UK: Recessionary pressures could increase driver fatigue, says Norwich Union

UK: Recessionary pressures could increase driver fatigue, says Norwich Union

Drivers feeling the pressure to safeguard their job or reduce expenses are putting themselves at risk of fatigue, warns Norwich Union, soon to be Aviva.

And employers looking to cut costs such as an overnight stay could be risking prosecution if their drivers are involved in an accident due to tiredness.

Driver fatigue is responsible for 10% of accidents each year and road accidents relating to sleepiness are more liable to result in death or serious injury as drivers fail to brake prior to impact*.

Mike Smith, commercial motor technical manager at Norwich Union, says: “Employees may be feeling the pressure to keep their job by working longer hours. Doing that extra run or long journey home at the end of a busy day can increase the possibility of feeling tired at the wheel.”

One example in 2007 was that of Michael Eyres, the employee of “Atkinson’s Kitchens and Bedrooms” who crashed his van on the M1, having worked a 19-hour day and driven hundreds of miles. It was concluded that whilst the accident was caused by Eyres falling asleep it was his employer, by encouraging a long-hours culture, who had been negligent by requiring him to drive in such circumstances and doing nothing to guard against the risk.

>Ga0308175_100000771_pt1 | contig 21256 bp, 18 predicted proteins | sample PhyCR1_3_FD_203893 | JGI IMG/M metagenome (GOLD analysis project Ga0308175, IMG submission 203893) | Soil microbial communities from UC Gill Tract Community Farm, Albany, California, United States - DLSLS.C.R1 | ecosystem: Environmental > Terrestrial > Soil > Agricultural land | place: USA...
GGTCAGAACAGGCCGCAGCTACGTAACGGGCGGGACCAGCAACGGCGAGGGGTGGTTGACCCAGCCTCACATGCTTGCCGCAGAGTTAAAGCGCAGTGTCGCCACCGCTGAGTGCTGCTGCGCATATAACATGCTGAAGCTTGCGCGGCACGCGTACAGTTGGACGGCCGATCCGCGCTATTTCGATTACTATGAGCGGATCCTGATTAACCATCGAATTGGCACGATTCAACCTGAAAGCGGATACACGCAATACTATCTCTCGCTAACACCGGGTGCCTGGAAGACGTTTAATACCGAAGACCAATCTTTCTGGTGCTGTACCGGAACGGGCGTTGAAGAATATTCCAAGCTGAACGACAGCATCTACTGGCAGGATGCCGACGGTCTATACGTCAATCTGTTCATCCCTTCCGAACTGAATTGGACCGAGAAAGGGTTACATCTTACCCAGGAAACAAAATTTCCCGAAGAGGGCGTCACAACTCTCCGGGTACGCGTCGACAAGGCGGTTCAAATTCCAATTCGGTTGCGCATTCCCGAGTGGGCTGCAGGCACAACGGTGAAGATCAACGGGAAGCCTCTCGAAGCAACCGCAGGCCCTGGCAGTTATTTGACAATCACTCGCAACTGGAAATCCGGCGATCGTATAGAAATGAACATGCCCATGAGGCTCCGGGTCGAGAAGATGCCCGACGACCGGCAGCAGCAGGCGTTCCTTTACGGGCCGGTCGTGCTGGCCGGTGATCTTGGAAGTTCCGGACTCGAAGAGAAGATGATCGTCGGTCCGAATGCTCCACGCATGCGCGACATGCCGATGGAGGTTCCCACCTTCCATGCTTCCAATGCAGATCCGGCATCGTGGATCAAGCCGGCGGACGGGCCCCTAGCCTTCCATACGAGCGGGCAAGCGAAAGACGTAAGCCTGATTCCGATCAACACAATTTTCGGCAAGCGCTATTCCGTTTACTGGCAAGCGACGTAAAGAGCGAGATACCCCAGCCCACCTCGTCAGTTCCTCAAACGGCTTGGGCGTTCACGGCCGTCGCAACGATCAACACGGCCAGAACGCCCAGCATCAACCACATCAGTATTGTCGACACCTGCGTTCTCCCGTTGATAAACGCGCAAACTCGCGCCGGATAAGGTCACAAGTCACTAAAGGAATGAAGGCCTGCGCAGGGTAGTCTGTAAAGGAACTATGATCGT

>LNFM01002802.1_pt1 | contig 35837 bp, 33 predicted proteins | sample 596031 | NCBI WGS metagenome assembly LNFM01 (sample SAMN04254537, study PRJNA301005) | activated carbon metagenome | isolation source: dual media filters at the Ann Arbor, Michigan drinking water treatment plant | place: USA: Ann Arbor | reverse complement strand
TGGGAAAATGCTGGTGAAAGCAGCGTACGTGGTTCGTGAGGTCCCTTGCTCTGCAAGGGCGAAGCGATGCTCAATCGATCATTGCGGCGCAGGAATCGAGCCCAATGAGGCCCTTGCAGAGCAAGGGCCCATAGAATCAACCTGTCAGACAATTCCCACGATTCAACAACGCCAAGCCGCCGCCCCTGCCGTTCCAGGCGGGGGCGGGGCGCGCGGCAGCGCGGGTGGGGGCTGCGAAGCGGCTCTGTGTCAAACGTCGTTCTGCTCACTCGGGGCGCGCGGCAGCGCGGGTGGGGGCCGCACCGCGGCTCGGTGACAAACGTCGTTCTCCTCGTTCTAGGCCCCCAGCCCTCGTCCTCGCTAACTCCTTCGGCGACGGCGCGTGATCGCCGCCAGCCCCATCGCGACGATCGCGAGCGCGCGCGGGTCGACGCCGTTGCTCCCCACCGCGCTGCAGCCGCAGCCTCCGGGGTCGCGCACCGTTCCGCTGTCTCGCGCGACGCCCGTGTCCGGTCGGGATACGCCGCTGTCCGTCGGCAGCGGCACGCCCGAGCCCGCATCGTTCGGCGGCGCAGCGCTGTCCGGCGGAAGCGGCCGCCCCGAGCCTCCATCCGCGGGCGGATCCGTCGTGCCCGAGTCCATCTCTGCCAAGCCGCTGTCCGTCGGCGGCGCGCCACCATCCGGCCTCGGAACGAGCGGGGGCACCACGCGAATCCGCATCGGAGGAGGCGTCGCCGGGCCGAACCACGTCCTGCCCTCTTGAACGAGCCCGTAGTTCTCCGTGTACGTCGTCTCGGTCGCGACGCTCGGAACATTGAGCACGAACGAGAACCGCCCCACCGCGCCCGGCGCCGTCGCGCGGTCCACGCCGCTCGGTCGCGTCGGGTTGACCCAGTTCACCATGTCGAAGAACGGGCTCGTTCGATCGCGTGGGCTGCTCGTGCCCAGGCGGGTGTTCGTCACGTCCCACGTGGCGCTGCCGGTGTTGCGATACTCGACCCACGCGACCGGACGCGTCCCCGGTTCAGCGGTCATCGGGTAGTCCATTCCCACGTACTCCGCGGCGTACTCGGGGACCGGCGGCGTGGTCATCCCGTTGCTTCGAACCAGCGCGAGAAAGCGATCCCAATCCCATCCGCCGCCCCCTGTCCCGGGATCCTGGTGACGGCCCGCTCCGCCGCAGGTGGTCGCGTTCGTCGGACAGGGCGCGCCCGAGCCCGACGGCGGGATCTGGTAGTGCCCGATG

Smith continues: “Although it is difficult to prove conclusively, driver fatigue is recognised as a major cause of collisions, particularly on motorways. Driving whilst tired means reaction times are slower and vigilance, alertness, concentration and the quality of decision-making are severely affected.

“Employers need to be aware that in the event of their driver having a serious accident due to fatigue they might be investigated by the Health and Safety Executive or the Police. If the driver fatigue is caused by unrealistic journey schedules or working hours then the employer could be prosecuted.

“Employers need to ensure their drivers aren’t taking these risks. Unless you are in the transport business, it is important for an employer or fleet manager to carefully consider whether a journey is business-critical and, where possible, make use of telephone or video conferencing. If the journey is necessary, other modes of transport should be considered such as the train.

“If driving is necessary, make sure that journeys are planned carefully and breaks are factored in. And where there is more than one person travelling together, it makes sense to share the driving.

“In addition to providing guidelines about journeys, assessing the suitability of a vehicle for the driver and the fitness of the drivers themselves will go a long way to help reduce the risk of a fatigue-related accident.”

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